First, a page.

Cop who fractured man's skull during arrest convicted of aggravated assault
Video shows Const. Trevor Lindsay punching Daniel Haworth and throwing him, head first, to the ground
A Calgary police officer has been convicted of aggravated assault for his actions during a violent arrest that left a man with a fractured skull and brain injury.
Const. Trevor Lindsay faced a trial last month after he was charged following the May 2015 arrest of Daniel Haworth.
Court of Queen's Bench Justice Michael Lema delivered his decision Friday morning in Calgary.
Lema said Lindsay's use of force was "unnecessary and excessive," adding that no aggressive measures were warranted in the arrest.
On May 25, 2015, Lindsay and his partner arrested Haworth for theft, suspecting him of breaking into his ex-girlfriend's home and stealing coins from her collection.
Haworth was taken to the arrest processing unit (APU). Surveillance video from the neighbouring library shows what came next.
In the parking lot, Lindsay pulls the handcuffed Haworth out of the police car and presses him, face first against the cruiser.
He punches him once, then three more times in quick succession before swinging Haworth to the ground, head first.
Lindsay testified in his own defence, telling the judge that after he punched Haworth, his arrestee had tried to spit blood at him so the officer said he felt an aggressive take-down was warranted.
Though it was supposed to be a "controlled takedown," Lindsay said he accidentally lost his grip on Haworth, who was handcuffed and was whipped onto the pavement head first.
Paramedics were called and Haworth was taken to hospital. Haworth suffered a fractured skull, brain injury and his brother testified he was never the same after the injuries.
Haworth didn't try to spit at officer as claimed, judge says
In a 30-page written decision on Friday, the judge found Haworth needed to spit after he began to bleed from the first punch — which Lema said was unjustified — but had intentionally spat toward the back of the police car, away from the officer.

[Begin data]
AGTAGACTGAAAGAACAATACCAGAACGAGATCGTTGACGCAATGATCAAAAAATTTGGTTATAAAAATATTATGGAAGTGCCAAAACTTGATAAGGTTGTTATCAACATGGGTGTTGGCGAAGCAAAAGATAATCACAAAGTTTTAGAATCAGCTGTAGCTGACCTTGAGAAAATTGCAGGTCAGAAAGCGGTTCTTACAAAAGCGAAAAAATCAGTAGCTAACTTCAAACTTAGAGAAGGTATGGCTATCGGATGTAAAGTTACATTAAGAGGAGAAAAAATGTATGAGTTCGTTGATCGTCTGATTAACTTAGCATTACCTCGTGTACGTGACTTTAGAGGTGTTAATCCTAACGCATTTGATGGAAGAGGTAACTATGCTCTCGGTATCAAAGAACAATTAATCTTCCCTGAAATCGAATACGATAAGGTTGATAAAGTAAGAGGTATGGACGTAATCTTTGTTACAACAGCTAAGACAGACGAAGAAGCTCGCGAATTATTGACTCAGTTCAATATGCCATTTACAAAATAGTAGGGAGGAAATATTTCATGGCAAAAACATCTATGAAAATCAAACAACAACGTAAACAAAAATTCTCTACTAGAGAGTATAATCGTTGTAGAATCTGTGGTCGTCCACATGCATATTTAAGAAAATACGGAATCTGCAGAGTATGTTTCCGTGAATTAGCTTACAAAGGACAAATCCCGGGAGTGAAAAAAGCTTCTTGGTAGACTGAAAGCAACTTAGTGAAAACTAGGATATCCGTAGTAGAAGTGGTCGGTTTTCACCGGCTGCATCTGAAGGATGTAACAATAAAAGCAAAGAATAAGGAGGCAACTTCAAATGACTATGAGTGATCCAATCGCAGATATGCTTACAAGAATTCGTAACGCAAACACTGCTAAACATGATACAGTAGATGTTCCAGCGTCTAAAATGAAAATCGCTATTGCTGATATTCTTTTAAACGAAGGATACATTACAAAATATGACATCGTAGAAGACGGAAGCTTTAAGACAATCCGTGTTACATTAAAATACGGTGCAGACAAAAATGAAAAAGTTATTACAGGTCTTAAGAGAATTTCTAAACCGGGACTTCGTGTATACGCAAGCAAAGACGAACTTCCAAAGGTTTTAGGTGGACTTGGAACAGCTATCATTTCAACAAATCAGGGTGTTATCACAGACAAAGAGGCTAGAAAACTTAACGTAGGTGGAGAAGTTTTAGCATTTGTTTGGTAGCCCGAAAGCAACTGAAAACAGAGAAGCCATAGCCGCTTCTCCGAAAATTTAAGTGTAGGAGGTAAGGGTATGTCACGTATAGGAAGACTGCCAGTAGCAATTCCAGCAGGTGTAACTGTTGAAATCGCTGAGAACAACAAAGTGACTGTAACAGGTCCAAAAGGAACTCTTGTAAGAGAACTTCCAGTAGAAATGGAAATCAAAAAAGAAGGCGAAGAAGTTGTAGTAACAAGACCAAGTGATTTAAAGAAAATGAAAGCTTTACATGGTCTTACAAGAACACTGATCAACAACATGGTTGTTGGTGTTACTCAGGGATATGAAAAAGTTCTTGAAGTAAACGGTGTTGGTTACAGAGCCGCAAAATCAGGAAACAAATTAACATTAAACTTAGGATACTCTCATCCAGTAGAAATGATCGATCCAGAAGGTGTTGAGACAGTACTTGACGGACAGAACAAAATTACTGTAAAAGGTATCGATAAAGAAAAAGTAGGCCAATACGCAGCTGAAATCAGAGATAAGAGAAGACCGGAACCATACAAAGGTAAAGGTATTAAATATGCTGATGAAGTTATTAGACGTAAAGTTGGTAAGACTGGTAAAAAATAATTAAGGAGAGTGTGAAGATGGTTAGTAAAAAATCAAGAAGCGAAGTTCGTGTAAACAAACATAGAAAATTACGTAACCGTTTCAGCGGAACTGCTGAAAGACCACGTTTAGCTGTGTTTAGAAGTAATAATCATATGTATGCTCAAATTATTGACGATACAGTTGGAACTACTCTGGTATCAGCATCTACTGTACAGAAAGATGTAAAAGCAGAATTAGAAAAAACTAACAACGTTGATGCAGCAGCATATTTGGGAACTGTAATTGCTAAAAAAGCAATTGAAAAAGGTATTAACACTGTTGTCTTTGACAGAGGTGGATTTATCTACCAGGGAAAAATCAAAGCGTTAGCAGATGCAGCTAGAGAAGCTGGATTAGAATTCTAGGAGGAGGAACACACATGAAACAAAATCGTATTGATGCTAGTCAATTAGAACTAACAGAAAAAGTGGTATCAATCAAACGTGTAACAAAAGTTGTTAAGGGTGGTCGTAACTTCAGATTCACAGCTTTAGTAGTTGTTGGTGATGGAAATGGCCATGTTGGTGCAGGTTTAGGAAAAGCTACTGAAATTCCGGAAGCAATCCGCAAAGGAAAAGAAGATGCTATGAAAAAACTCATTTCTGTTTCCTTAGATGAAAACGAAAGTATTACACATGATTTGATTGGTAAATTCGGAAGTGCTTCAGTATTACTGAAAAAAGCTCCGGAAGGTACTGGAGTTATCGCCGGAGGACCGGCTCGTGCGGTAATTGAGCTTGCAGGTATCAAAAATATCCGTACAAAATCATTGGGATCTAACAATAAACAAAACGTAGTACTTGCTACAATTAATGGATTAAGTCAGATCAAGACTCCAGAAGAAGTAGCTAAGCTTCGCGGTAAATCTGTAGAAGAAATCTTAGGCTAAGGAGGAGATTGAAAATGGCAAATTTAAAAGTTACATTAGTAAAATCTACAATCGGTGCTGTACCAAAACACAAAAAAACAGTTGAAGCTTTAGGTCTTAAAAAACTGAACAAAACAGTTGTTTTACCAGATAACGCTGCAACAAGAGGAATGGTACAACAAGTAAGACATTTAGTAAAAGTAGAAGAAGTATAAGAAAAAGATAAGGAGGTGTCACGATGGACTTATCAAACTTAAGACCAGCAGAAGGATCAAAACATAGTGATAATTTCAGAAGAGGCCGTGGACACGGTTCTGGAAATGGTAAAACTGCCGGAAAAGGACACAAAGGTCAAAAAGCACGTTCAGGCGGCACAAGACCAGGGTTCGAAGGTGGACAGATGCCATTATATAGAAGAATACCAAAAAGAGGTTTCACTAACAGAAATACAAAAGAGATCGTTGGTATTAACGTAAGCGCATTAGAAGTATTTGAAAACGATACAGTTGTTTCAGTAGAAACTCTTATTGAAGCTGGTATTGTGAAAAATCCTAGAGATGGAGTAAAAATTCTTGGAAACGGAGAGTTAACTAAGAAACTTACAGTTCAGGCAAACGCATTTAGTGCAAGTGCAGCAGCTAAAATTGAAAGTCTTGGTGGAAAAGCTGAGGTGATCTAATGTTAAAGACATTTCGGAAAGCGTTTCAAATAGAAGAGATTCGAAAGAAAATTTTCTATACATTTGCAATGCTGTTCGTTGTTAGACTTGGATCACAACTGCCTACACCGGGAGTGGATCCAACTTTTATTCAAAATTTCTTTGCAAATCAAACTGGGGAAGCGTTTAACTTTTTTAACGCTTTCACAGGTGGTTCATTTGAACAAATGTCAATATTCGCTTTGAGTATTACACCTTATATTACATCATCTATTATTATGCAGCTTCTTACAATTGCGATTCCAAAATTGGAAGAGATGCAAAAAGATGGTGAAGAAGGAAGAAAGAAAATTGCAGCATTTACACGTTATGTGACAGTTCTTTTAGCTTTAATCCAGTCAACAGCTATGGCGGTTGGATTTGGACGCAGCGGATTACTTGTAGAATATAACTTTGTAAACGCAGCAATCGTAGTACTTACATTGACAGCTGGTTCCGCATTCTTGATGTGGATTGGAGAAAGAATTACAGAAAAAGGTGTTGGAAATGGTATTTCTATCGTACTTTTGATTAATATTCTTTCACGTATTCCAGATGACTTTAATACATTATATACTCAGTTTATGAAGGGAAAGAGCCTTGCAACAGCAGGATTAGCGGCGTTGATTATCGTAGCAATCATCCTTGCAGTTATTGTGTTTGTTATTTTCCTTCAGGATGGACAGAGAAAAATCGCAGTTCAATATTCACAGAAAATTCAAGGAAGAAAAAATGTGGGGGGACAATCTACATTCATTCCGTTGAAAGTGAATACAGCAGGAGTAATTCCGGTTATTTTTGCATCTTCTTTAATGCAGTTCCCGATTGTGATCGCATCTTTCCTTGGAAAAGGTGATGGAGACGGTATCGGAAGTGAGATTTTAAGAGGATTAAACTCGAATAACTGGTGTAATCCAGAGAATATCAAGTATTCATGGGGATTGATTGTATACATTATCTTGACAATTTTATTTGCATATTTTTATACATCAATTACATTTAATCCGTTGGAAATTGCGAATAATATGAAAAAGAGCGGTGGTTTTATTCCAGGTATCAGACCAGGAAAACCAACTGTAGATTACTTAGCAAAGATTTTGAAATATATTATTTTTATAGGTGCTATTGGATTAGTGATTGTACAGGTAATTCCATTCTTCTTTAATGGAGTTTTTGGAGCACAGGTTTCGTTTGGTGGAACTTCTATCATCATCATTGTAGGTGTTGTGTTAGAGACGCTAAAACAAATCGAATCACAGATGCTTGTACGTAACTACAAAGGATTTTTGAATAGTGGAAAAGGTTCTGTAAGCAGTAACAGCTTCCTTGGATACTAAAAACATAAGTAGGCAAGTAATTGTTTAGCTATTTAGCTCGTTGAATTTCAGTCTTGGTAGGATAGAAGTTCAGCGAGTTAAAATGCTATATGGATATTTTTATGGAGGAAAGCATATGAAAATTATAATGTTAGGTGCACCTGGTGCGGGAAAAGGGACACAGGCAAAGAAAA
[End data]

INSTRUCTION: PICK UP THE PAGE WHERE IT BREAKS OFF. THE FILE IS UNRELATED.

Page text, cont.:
Lema accepted that Lindsay feared a blood-spitting attack but said that belief "was not anchored in reality."
The judge said the risk could have been controlled by keeping Haworth pressed up against the cruiser.
Throughout the hour-long decision, Haworth's mother wiped tears from her eyes.
Lindsay had no visible reaction as he was found guilty.
Both Crown and defence lawyers had called use of force experts who gave opinions on the violent arrest.
The expert for the prosecution — an officer from Edmonton — testified the force used during the arrest was not justified and, in his opinion, was excessive.
Defence expert and former colleague of Lindsay's testified the officer on trial had "unintentionally lost control" when he slammed Haworth's head off the pavement.
Despite police attempts to interview Haworth, he was never able to remember the incident.
Haworth died of a drug overdose several months later.
In his notes taken shortly after the incident, Lindsay never mentioned the three punches to Haworth's head which happened right before the takedown.
Prosecutor John Baharustani suggested Lindsay omitted those details because he had no idea the library camera had caught the violent arrest, an allegation the officer denied.
Lindsay is currently suspended with pay from the Calgary Police Service.
A date for sentencing will be set in the next two weeks.
- An earlier version of this story said Lindsay never mentioned punching Haworth in his notes. In fact, Const. Lindsay did note an initial punch but did not note three punches that followed.Jun 22, 2019 10:35 AM MT